In my most recent New Media class, I addressed the second announcement as an example of a technology adapting to our needs. We were discussing how social network sites were great for, you know, networking socially. Facebook has been great for sharing with your nearby friends, distant classmates, and obsessively doting relatives. After a while, though, we learned that our unsavory activities, such as our party pics, can be found by a potential employer, a college recruiter, or that human you are trying to date. The sharing aspect of Facebook is great, but the permanence is not. So, we now have something like Snapchat, and that is where we share indiscriminately because of its evanescence. We found a technology that better suited a particular need.

HBO Now is intended to provide stream HBO to those without pay TV subscriptions. But a lot of people I know already stream HBO programming with HBO Go. They just use someone else’s credentials to access it. As intrepid cord cutters, we already figured out how to get the product we need without HBO offering it. I’m not going to guess whether HBO Now is going to succeed. It could be a decade-long lifeline as iTunes was for the music industry or it could be as negligible as News Corp making an iPad-native Daily newsmagazine.

The Technology We Deserve

Net Neutrality plays an important role with this OTT service. Chris Morran at Consumerist speculates about the power of an ISP without net neutrality rules, where one could theoretically “throttle HBO Now while still allowing HBO Go to get through at full speed, effectively saying that the only way to get a decent HBO streaming service is if you have a cable package.” But with net neutrality rules, the two services should operate at the same level of performance. I won’t need to have my TV polluted with reality TV shows and shitty reruns in order to watch The Wire in 1080p.

The only not-neutral thing about the HBO Now service is that it will initially launch on only Apple devices, such as Apple TV, iPad, and iPhone. Roku, Amazon Fire, and Chromecast users will have to miss out on Game of Thrones until midsummer. Perhaps Mark Cuban was right when he said that we shouldn’t worry about the power of ISPs and that instead we should “worry about Google and Apple” because they make the operating systems of our mobile devices.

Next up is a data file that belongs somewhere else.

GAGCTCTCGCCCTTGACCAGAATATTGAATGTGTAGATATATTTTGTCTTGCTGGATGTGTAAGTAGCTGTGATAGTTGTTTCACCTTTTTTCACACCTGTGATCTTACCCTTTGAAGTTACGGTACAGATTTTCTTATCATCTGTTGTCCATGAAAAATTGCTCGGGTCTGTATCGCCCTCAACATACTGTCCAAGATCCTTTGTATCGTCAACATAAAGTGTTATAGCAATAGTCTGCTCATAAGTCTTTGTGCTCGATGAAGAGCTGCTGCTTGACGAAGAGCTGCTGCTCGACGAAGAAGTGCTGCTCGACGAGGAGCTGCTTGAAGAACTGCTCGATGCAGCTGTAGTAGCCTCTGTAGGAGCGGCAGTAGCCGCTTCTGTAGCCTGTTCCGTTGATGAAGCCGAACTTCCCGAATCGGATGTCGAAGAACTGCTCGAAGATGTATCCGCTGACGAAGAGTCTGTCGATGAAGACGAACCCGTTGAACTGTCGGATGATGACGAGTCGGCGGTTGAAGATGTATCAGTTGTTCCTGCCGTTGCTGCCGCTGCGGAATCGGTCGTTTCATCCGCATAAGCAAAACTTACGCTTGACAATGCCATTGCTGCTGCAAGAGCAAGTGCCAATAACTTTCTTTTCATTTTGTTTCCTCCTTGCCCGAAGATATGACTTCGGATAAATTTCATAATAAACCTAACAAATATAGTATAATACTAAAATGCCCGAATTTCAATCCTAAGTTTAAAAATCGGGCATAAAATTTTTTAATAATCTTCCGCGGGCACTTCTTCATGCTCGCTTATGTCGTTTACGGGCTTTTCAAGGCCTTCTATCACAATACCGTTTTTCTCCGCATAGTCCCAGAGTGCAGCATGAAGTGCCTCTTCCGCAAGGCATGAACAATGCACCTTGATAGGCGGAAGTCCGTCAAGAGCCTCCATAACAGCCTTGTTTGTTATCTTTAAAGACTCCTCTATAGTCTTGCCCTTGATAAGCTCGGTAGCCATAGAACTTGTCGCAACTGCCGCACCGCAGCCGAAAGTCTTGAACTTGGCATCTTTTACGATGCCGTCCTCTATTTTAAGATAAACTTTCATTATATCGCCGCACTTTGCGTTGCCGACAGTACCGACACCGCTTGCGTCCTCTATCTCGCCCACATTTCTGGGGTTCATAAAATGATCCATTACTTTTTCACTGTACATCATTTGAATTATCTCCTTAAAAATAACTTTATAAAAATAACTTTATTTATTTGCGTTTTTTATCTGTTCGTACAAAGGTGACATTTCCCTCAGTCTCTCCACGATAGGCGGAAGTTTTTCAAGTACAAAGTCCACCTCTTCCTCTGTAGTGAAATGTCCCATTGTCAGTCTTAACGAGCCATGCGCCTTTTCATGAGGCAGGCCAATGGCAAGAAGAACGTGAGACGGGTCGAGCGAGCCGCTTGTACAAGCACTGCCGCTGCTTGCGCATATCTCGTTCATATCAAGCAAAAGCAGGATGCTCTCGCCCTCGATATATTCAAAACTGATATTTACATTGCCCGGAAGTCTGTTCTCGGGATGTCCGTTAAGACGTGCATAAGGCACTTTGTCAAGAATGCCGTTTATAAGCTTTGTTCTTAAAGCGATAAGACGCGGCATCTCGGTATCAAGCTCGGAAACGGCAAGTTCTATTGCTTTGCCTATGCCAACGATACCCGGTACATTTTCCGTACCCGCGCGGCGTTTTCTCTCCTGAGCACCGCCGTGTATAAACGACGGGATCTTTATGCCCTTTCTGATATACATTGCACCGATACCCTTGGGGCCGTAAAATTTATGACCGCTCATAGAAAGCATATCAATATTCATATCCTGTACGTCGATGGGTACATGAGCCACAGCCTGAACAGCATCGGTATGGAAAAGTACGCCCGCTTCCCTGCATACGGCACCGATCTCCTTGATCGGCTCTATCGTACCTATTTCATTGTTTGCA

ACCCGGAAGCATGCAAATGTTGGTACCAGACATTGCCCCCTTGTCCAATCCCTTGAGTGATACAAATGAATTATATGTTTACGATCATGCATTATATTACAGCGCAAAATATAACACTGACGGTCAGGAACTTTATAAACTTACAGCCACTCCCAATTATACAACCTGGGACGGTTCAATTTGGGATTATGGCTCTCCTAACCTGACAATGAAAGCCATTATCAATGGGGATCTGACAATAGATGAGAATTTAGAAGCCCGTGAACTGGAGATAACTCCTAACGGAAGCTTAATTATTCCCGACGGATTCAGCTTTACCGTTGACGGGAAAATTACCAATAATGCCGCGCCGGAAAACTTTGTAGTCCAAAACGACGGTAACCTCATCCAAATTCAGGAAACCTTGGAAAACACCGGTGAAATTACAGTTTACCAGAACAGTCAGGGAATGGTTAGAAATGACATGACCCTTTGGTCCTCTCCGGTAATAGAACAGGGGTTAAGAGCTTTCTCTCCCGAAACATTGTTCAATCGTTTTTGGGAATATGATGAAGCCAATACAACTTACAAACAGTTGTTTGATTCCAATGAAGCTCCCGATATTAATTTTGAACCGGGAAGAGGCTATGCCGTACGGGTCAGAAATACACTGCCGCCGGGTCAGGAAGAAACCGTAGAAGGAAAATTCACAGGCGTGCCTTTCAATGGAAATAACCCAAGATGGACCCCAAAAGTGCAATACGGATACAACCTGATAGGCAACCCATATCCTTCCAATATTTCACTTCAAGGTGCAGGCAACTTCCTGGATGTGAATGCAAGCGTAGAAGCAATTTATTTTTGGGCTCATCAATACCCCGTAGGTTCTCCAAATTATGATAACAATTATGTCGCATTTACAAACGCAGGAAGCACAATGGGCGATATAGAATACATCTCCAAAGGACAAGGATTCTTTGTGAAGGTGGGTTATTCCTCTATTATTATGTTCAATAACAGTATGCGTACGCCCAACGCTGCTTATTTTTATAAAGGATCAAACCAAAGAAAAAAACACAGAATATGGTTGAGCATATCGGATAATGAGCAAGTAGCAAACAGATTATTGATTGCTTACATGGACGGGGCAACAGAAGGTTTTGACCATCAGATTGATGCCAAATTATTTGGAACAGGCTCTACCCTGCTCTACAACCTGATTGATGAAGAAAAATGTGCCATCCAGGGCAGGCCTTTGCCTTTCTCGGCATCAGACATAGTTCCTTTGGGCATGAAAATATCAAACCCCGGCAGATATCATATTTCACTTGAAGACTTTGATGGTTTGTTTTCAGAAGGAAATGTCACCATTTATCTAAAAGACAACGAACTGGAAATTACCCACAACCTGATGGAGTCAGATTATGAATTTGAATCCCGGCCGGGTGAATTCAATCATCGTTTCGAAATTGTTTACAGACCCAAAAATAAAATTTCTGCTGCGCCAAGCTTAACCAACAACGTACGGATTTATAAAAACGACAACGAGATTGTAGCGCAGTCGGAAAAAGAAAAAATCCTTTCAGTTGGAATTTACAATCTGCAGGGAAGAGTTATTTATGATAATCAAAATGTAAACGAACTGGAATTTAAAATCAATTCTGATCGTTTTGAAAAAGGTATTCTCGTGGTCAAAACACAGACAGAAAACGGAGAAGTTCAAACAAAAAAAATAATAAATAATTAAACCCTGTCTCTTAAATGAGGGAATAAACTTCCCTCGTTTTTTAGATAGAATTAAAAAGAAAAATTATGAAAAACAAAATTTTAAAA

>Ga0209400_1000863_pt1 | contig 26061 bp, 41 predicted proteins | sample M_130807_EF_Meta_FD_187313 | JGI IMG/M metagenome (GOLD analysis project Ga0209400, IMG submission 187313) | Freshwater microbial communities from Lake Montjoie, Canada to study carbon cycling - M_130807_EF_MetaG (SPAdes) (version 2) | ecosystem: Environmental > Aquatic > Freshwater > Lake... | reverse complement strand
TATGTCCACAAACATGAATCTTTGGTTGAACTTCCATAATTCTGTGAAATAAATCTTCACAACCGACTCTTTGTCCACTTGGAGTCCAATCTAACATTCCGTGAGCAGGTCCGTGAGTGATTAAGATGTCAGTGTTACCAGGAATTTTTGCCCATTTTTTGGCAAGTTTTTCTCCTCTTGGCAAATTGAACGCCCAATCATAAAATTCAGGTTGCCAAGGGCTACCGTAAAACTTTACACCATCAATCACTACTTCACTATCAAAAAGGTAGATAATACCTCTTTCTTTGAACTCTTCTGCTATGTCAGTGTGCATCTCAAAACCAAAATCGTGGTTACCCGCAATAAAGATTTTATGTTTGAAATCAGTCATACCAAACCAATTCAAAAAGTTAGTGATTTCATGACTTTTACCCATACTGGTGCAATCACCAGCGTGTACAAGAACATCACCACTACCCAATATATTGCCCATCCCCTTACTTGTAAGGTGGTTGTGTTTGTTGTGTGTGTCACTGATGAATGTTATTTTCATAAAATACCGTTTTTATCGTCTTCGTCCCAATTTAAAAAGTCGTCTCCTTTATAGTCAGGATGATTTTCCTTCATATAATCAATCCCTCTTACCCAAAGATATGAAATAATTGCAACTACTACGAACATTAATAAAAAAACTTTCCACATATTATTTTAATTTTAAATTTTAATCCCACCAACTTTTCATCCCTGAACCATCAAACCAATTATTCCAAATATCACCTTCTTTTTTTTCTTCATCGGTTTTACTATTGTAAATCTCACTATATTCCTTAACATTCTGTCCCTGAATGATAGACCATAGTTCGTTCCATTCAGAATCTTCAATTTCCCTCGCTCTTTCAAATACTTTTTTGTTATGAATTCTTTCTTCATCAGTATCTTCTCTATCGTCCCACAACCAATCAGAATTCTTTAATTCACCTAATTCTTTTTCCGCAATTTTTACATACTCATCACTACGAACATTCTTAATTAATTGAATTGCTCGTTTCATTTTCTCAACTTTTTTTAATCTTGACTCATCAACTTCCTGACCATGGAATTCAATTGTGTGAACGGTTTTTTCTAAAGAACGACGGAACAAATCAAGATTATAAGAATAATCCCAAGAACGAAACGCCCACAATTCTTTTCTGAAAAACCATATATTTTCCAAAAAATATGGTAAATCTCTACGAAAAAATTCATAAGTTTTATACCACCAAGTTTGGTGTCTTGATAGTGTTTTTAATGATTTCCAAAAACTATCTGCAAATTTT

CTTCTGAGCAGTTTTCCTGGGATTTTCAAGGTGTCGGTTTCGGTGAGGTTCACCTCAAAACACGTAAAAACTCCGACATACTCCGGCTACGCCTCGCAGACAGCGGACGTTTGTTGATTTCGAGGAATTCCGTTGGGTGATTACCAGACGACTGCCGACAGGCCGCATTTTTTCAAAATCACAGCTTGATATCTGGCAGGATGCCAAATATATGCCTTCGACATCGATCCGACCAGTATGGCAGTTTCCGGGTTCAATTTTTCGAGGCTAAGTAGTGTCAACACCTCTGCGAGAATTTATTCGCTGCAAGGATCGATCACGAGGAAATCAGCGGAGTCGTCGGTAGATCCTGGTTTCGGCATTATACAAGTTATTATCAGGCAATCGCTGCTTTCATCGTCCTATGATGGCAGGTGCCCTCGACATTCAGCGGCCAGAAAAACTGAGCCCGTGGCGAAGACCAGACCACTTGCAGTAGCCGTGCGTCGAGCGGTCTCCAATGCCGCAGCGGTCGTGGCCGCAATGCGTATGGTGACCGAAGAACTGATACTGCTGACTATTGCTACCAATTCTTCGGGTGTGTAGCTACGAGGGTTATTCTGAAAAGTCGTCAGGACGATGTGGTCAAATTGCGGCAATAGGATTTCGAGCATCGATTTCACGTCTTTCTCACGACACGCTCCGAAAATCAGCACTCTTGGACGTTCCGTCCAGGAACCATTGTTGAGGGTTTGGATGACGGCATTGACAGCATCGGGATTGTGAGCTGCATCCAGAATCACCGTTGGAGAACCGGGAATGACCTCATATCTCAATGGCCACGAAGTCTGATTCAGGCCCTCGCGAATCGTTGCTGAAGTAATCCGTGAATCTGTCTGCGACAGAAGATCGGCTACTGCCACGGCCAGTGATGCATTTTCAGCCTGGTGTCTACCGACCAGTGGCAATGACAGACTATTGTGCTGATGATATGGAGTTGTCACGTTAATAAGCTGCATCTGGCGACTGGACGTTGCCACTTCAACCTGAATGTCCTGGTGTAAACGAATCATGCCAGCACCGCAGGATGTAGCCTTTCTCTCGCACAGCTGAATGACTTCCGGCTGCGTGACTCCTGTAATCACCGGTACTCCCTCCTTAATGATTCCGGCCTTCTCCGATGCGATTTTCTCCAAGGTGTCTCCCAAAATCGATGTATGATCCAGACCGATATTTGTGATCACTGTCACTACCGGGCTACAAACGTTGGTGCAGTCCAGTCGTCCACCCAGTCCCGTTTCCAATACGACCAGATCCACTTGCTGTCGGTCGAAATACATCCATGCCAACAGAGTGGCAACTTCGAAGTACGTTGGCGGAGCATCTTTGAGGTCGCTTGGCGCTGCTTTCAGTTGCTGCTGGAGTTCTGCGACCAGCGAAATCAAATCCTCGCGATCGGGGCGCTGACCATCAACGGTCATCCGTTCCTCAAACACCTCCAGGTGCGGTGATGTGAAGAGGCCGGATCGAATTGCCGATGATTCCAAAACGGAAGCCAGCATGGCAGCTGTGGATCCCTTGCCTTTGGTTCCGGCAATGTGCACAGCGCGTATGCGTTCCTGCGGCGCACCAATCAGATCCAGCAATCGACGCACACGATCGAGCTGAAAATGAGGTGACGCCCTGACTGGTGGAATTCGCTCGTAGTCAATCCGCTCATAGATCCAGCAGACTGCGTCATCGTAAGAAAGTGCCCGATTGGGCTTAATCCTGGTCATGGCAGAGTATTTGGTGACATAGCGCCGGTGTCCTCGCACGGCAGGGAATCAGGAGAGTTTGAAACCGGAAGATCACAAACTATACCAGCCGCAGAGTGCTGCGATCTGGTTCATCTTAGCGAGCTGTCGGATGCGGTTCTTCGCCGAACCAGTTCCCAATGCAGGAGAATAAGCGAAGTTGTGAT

The Technology We Don’t Need

A few years ago, only the most devoted Internet libertarians were cognizant of that an ISP could potentially throttle or block a service it didn’t “like.” Today, even casual Internet users are skeptical about the control their ISP could potentially wield. For example, after the HBO Now announcement, Comcast subscribers were unable to access the http://hbonow.com website. It turns out that it was a technical problem caused by a DNS issue on HBO’s part, not some sinister shenanigans at the hands of Comcast. But because everyone hates their cable companies and because Comcast is as big as a cable company gets, the Internet reflexively blamed Comcast.


It’s hard to shed a tear for Comcast though. As I mentioned earlier, when a technology fails to meet our needs or desires, we move on to something else. Cable television as we know it evolved from two converging technologies: Community Antenna TV and satellite cable.2 CATV was a demand-side technology. Starting in the 1940s, CATV operators piped TV signals to TV set owners living in areas where an over-the-air signal wasn’t available. CATV was almost a necessity for people living in a valley, such as in rural Pennsylvania, or in densely populated and overbuilt area, such as Manhattan, because the terrain blocked the radio signals necessary for TV reception. Satellite cable, on the other hand, was a supply-side technology. Beginning in the 1970s, it allowed national distribution for emerging television channels, such as Ted Turner’s WTBS-TV in Atlanta and the Manhattan-based Home Box Office. In both cases, CATV and satellite cable—eventually merging as the modern cable TV industry—enabled TV viewers to get what the broadcasters were failing to provide them. Today, however, the cable companies are the ones failing to provide us what we want, and that’s why we’ve migrated to something that does.